JDBC Tutorial Part 3: How to Use Database Connection Pools by@alejandroduarte

JDBC Tutorial Part 3: How to Use Database Connection Pools

Connection pools are a must in web applications that require handling simultaneous requests that consume a database. We’ll continue where the previous step of the tutorial left off. Refer to [alejandro_du/jdbc-tutorial-part-1-connecting-to-a-database-kfc and [part 2] of this tutorial for more details. The source code is available on [GitHub](https://://://www.mariadb-developers/java-quickstart/tree/main/jDBc)
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Alejandro Duarte

Software Engineer · Published Author · Developer Advocate at MariaDB Corporation

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In part 3 of this tutorial series, you’ll learn what a database connection pool is and how to use it. Connection pools are a must in web applications that require handling simultaneous requests that consume a database.

Note: We’ll continue where the previous step of the tutorial left off. Refer to part 1 and part 2 of this tutorial for more details. The source code is available on GitHub.

Here’s a video version of this article, in case you want to see the concepts in action:

What Is a Connection Pool?

A pool (or pooling) is a software component that maintains a set of pre-configured resources. Clients of a pool (Java methods, classes, or in general, other software components) can “borrow” a resource, use it, and return it to the pool so that other clients can use it.

In our case, the resources are database connections, hence the name database connection pool. This kind of pool keeps database connections ready to use, that is, JDBC Connection objects. Typically, Java threads request a Connection object from the pool, perform CRUD operations, and close the connection, effectively returning it to the pool. In fact, threads are another common resource that uses pools. If you want to see this in action, I recorded a video about it:

Adding HikariCP to the Project

In this tutorial, we’ll use the popular HikariCP implementation. Here’s the dependency to add to the pom.xml file:


Add an SLF4J binding if you want to see HikariCP logs. SLF4J is a logging facade used by library vendors to allow developers to decide which logging framework to use in their applications. In this example, we’ll use the slf4j-simple binding, but you should pick a more suitable binding in real-world applications. Here’s the snippet for the pom.xml file:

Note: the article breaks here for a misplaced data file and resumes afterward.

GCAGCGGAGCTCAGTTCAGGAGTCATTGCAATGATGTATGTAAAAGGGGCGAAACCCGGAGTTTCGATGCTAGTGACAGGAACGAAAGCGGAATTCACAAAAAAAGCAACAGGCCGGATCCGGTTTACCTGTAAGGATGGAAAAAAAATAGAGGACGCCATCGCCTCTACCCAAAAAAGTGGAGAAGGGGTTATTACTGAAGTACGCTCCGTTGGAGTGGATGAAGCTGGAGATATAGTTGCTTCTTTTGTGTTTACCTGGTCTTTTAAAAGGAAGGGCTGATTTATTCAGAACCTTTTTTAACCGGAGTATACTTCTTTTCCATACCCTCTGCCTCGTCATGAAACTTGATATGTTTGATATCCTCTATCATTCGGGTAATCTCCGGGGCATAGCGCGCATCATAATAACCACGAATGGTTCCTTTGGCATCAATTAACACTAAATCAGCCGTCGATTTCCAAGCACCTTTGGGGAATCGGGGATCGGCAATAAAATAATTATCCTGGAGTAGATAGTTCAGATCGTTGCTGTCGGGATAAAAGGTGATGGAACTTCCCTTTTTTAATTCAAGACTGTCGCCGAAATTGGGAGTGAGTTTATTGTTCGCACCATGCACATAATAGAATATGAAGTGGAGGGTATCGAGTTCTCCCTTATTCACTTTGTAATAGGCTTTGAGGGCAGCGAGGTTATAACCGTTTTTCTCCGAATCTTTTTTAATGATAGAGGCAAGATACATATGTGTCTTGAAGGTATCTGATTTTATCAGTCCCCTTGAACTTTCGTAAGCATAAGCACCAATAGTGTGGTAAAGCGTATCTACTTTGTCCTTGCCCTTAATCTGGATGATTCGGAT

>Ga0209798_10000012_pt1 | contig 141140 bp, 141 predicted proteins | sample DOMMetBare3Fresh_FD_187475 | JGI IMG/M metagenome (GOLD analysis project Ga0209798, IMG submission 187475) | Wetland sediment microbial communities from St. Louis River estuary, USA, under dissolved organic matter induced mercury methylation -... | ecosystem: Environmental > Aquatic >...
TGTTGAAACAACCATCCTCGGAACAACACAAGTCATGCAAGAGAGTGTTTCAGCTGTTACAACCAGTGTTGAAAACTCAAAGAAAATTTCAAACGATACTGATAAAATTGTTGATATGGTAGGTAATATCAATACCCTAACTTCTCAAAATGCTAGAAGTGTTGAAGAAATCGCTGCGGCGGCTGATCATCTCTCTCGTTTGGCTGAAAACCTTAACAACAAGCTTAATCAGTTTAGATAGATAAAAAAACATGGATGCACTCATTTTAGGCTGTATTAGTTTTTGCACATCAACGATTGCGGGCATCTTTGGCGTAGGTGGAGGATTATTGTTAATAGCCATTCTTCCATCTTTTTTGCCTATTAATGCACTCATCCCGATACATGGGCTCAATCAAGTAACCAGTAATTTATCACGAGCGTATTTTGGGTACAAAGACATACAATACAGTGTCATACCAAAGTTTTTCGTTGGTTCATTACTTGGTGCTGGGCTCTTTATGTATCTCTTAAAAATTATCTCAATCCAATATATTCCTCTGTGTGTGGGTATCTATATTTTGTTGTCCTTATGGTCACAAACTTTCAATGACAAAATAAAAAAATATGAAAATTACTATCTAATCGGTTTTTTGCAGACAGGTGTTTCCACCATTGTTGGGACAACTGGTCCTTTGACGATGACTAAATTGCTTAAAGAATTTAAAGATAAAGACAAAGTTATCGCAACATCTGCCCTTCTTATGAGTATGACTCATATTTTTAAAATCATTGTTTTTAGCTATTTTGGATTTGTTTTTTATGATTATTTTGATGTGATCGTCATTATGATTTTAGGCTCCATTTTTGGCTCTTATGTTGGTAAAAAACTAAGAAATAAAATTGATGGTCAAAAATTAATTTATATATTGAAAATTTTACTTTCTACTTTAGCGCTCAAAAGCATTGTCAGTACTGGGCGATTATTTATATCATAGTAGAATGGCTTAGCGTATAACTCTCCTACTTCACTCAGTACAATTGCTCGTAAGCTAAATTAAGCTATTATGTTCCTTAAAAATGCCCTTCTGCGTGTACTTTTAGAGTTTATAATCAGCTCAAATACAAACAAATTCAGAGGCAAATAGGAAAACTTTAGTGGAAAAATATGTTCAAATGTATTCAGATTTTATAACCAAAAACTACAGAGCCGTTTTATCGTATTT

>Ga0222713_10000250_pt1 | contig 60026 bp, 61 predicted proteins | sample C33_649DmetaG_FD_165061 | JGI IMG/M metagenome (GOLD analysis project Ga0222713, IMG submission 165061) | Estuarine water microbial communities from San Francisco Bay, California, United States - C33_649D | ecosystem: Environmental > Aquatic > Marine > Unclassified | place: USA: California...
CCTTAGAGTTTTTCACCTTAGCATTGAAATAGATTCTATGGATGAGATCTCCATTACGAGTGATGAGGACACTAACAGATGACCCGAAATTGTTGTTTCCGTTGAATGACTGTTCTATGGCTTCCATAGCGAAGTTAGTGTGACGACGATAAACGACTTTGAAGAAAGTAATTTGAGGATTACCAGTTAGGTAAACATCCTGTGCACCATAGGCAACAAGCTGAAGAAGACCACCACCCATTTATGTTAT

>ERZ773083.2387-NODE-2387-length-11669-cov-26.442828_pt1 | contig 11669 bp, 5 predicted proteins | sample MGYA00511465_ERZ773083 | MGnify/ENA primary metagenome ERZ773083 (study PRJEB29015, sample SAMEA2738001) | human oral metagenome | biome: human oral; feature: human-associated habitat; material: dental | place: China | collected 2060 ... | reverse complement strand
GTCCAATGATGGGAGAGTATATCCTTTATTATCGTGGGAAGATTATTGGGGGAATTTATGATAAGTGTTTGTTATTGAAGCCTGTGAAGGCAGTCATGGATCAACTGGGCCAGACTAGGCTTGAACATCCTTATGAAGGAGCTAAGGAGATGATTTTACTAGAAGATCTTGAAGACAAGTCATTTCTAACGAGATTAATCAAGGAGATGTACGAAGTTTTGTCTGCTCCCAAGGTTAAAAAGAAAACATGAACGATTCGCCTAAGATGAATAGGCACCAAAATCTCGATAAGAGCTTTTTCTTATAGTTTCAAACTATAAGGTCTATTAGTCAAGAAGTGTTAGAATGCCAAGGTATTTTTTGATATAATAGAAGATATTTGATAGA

Note: If you use a MariaDB database, you don’t need to add HikariCP to use connection pools. Instead, you can use the MariaDbPoolDataSource class. I created an example app that uses it.

Initializing the Connection Pool

In part 1 of this tutorial, we created the initDatabaseConnection() method to initialize a static Connection object. We won’t be using this object anymore. Instead, we’ll get a Connection object from the pool whenever we need it. Therefore, instead of initializing a connection, we need to initialize a connection pool. Let’s start by removing the Connection field in the Application class and adding a connection pool instead:

public class Application {
    private static HikariDataSource dataSource;

For clarity, let’s rename the initDatabaseConnection() method to initDatabaseConnectionPool(). There, we can set the database connection details directly in Java for now:

private static void initDatabaseConnectionPool() {
    dataSource = new HikariDataSource();

Similarly, the closeDatabaseConnection() should be now initDatabaseConnectionPool(). Implementing this method is straightforward:

private static void closeDatabaseConnectionPool() {

Using the Connection Pool

Previously, we declared a static field to store a single shared Connection object in the Application class. We don’t have this instance object anymore. Instead, we need to ask the connection pool (the dataSource object) for a Connection. Here’s how the code would look like in the createData(String, int) method:

private static void createData(String name, int rating) throws SQLException {
    try (Connection connection = dataSource.getConnection()) {
        try (PreparedStatement statement = connection.prepareStatement("""
                    INSERT INTO programming_language(name, rating)
                    VALUES (?, ?)
                """)) {
            statement.setString(1, name);
            statement.setInt(2, rating);
            int rowsInserted = statement.executeUpdate();
            System.out.println("Rows inserted: " + rowsInserted);

We are using a try-with-resources block to call dataSource.getConnection(), which returns one of the Connection objects in the pool, if available. All the other CRUD methods should get a Connection object in the same fashion. We won’t list the code here, but you can use the same pattern in every CRUD method.

Configuring the Database Connection in a Properties File

At this point, we have the database connection details hardcoded in Java. However, HikariCP supports properties files for its configuration. For this, you need a HikariConfig object that contains the name of the properties file to load:

private static void initDatabaseConnectionPool() {
    HikariConfig hikariConfig = new HikariConfig("/database.properties");
    dataSource = new HikariDataSource(hikariConfig);

The database.properties should be placed in the src/main/resources/ directory. Don’t forget to add a / character in the string that references the file in Java. Here’s the content of the configuration file:


Connection pools are configurable, and different implementations have different parameters that you can adjust. For example, you might want to configure the maximum number of connection objects that the pool maintains or the maximum lifetime of a connection in the pool. Refer to the pool implementation documentation for more information.

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